Friday, January 20, 2012

Richard Serrano of L’eft Bank: Selecting Domestic and Austrian Wines– Part II of III



MadisonWineScene (MWS) recently interviewed Richard Serrano, Wine Manager of spirits and domestic and Austrian wines with L’eft Bank Wine Company, 4918 Triangle Street, McFarland, WI about the wine business.

His bio on the L’eft Bank site (http://leftbankwine.com/FUN.aspx) states: Raised on beer and tequila since the age of 12, Richard had his first sip of White Zin at the age of 26, and declared it righteous. A bottle of cheap Chilean Merlot followed a week later, and there was no turning back. After a brief flirtation with high-alcohol fruit-bombs, two years in wine retail tempered and matured his palette. He now spends his time in the Sisyphusian pursuit of finding Domestic wines that emphasize balance, purity, and terroir. Known as the company hothead, he spends his off time listening to acoustic blues, reading Decanter, and trying to find old bottles of Roussanne on closeout.

A previous post discussed how Richard chooses wines.  This post discusses selection of wine producers.

MWS: How do you find wine producers for your portfolio?
Richard: Every time I go to California, or Oregon, or Washington (or Austria for that matter) I am looking for new things. A lot of times it is to shore up relationships but I am always on the lookout. I might see something in a store that attracts me, or I might be talking to a server in a wine bar. That’s how I was turned on to one wine, in particular, out of Washington state – I was in a wine bar and I started talking about Riesling with somebody and he said that you have to try this dry Riesling from this tiny little producer.

I am constantly reading all the wine publications and I am online a lot. I know of producers that have not been in this state for some time that I have always had my eye on, and so I might finally visit them or do a tasting of few of their wines and then approach them.

I also might steal wineries from other distributors. We have an exclusive thing in Wisconsin so, for instance, L’eft Bank represents Ridge out of Santa Cruz. No one else can sell Ridge in Wisconsin. Another distributor could steal Ridge from me. I have stolen suppliers from other distributors. It is difficult. You have got to make a pitch, maybe sales are weak with their current distributor and you have to show them why they should come to you.

And then with the recession, I am inundated all the time with people who just call me and email me out of the blue, maybe they have heard of L’eft Bank and our reputation or they have just done a Google search and they are looking for distribution in Wisconsin.

MWS: When you look at wineries, do you want a certain minimum level of production?
Richard: All the different sized wineries bring something unique to the table.

For instance, L’eft Bank represents. Bogle is a very large, and high-quality, producer; they make a million cases a year. Bogle is key to our business, because Bogle makes $9.99 wine and at the end of the day, that’s what people drink the most of. That keeps the lights on. That’s a very important brand to us.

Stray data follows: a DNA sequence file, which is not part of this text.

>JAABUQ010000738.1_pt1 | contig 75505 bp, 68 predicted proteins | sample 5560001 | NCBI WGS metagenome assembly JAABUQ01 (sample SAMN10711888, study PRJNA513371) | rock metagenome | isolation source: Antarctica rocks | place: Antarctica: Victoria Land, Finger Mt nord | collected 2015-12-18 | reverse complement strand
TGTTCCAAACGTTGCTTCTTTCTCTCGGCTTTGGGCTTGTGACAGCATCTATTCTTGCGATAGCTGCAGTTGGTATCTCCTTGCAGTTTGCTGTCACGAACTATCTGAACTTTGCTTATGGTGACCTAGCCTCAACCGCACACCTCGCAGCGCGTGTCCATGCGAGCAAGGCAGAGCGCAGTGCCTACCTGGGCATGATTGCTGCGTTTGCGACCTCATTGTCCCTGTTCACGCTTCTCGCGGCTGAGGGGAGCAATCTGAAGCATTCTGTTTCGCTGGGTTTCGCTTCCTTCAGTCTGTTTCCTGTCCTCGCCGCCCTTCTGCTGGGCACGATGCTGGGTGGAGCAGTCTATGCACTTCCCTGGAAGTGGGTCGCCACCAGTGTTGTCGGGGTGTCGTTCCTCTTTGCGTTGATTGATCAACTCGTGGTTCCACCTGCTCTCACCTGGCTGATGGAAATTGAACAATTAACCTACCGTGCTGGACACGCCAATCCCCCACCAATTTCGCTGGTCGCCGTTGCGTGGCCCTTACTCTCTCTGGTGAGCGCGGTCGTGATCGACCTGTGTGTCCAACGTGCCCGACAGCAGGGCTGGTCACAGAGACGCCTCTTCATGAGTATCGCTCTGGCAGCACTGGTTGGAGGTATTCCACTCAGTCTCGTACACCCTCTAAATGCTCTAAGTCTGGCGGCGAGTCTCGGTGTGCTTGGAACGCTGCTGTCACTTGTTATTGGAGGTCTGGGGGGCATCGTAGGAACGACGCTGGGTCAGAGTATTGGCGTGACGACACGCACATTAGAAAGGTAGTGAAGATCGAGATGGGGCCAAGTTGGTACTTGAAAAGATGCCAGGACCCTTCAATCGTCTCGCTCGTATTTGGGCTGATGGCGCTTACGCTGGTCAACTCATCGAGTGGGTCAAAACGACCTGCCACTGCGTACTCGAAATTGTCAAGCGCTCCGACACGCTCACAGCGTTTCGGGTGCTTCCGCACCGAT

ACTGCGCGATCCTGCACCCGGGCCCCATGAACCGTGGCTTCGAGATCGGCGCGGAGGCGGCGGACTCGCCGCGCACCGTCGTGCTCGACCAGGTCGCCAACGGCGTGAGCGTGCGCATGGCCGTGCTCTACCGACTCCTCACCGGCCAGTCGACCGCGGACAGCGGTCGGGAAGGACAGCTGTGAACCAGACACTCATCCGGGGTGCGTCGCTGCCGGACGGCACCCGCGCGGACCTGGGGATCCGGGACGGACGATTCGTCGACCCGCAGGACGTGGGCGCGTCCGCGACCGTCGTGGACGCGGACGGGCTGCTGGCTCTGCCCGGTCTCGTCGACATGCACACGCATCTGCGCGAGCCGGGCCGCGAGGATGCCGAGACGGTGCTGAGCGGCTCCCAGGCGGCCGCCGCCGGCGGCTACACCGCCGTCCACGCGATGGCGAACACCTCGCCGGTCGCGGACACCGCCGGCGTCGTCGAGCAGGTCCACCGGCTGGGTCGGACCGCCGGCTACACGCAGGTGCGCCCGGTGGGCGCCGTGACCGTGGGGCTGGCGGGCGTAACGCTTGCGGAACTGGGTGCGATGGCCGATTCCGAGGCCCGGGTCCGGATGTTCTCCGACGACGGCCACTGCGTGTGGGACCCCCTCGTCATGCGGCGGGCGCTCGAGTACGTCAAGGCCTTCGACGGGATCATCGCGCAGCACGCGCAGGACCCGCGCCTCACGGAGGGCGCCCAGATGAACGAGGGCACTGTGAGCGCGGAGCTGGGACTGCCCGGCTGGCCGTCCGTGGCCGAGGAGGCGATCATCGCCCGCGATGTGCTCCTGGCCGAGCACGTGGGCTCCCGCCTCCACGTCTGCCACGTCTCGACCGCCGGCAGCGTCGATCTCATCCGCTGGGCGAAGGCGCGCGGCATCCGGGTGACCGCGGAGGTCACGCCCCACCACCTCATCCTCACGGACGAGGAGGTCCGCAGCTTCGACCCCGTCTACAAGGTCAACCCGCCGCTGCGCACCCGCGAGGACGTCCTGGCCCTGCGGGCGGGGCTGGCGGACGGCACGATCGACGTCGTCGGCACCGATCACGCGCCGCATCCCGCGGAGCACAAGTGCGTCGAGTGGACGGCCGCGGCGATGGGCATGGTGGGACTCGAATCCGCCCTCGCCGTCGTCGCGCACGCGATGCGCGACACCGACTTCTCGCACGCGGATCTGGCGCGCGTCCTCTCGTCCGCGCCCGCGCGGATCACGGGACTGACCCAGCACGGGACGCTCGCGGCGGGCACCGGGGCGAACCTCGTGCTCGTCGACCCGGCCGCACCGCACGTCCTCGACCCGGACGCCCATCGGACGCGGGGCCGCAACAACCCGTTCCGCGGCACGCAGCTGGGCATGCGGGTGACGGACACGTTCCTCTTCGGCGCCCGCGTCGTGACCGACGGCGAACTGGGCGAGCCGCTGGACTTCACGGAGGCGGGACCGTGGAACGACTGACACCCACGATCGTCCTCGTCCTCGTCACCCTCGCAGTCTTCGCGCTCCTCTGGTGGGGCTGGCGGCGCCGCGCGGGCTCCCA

[MWS: For the 52 week period ending June 13, 2011 Bogle was the 18th ranked brand in the US with retail sales of $53 million, an increase of 18% over the previous year, according to SymphonyIRI Group, a Chicago based market research firm.]

On the flip side, that Washington producer that I was referencing in regards to his Riesling, that’s a producer that nothing he makes is more than 100 cases of anything, and he was only in Washington and Oregon, and when I originally spoke to him he didn’t want any extra distribution in another state. Certainly Wisconsin is not one that someone like that looks to immediately. But I stayed on his case and when the economy was going south he said I would like to have any avenues that are available for me for sale and you are the guy who is calling me and wants my wine so sure – so now we represent him in Wisconsin.

He is still only in 3 states, so very tiny production but very cool wine, and very unique. He is pushing the envelope, for instance he makes a dry style Riesling that is really just piercing acid on the tongue, and it is not a wine for everybody so if he made buckets of wine I wouldn’t have hope for a lot of it because it is for a specific type of consumer. So the fact that he is small is beneficial.

It is very easy to make too much wine, and then end up with old juice collecting dust.

MWS: What’s the label?
Richard: Scarborough. (http://www.osheascarboroughwines.com/index.htm).

He does a dry style Riesling, he does a Semillon/Sauvignon Blanc blend, and then he makes some wonderful Syrah. Syrah is tough to sell so it’s a good thing that he is very small so I can just show it. There are only so many retailers and restaurants that hand-sell products, meaning that they will actually engage with the consumer and tell them why this new wine they found is special to them. A lot of other times it is just what the consumer grabs off the shelf.